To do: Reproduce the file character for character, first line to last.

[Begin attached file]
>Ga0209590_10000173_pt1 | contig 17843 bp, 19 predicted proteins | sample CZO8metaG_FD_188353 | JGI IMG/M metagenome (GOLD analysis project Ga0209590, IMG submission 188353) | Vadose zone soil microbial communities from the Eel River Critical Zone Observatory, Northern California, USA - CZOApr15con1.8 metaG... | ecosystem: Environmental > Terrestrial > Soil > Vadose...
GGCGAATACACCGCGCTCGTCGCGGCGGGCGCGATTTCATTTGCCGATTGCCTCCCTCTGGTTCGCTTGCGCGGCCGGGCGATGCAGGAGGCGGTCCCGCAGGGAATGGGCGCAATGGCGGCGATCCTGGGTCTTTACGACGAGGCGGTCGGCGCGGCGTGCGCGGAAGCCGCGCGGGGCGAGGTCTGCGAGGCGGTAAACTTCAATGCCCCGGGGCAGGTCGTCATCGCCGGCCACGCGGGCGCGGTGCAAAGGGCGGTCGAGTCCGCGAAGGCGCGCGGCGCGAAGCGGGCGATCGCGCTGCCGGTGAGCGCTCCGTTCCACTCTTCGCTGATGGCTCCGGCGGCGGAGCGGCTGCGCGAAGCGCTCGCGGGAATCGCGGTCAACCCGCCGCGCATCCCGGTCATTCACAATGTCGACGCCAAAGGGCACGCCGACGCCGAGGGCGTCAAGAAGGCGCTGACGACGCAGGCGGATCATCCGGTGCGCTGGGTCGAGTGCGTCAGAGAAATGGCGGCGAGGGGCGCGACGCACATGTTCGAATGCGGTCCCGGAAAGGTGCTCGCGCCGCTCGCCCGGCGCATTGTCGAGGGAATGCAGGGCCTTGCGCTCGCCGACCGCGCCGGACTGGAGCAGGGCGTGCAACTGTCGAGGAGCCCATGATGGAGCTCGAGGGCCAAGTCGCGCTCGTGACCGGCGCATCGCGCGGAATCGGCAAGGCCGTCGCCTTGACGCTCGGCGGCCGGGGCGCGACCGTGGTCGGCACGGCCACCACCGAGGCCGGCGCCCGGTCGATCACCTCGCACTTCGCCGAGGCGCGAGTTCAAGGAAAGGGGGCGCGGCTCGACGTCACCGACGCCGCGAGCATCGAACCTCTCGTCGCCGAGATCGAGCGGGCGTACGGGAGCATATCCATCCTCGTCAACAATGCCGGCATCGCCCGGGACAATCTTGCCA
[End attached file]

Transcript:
>Ga0209590_10000173_pt1 | contig 17843 bp, 19 predicted proteins | sample CZO8metaG_FD_188353 | JGI IMG/M metagenome (GOLD analysis project Ga0209590, IMG submission 188353) | Vadose zone soil microbial communities from the Eel River Critical Zone Observatory, Northern California, USA - CZOApr15con1.8 metaG... | ecosystem: Environmental > Terrestrial > Soil > Vadose...
GGCGAATACACCGCGCTCGTCGCGGCGGGCGCGATTTCATTTGCCGATTGCCTCCCTCTGGTTCGCTTGCGCGGCCGGGCGATGCAGGAGGCGGTCCCGCAGGGAATGGGCGCAATGGCGGCGATCCTGGGTCTTTACGACGAGGCGGTCGGCGCGGCGTGCGCGGAAGCCGCGCGGGGCGAGGTCTGCGAGGCGGTAAACTTCAATGCCCCGGGGCAGGTCGTCATCGCCGGCCACGCGGGCGCGGTGCAAAGGGCGGTCGAGTCCGCGAAGGCGCGCGGCGCGAAGCGGGCGATCGCGCTGCCGGTGAGCGCTCCGTTCCACTCTTCGCTGATGGCTCCGGCGGCGGAGCGGCTGCGCGAAGCGCTCGCGGGAATCGCGGTCAACCCGCCGCGCATCCCGGTCATTCACAATGTCGACGCCAAAGGGCACGCCGACGCCGAGGGCGTCAAGAAGGCGCTGACGACGCAGGCGGATCATCCGGTGCGCTGGGTCGAGTGCGTCAGAGAAATGGCGGCGAGGGGCGCGACGCACATGTTCGAATGCGGTCCCGGAAAGGTGCTCGCGCCGCTCGCCCGGCGCATTGTCGAGGGAATGCAGGGCCTTGCGCTCGCCGACCGCGCCGGACTGGAGCAGGGCGTGCAACTGTCGAGGAGCCCATGATGGAGCTCGAGGGCCAAGTCGCGCTCGTGACCGGCGCATCGCGCGGAATCGGCAAGGCCGTCGCCTTGACGCTCGGCGGCCGGGGCGCGACCGTGGTCGGCACGGCCACCACCGAGGCCGGCGCCCGGTCGATCACCTCGCACTTCGCCGAGGCGCGAGTTCAAGGAAAGGGGGCGCGGCTCGACGTCACCGACGCCGCGAGCATCGAACCTCTCGTCGCCGAGATCGAGCGGGCGTACGGGAGCATATCCATCCTCGTCAACAATGCCGGCATCGCCCGGGACAATCTTGCCA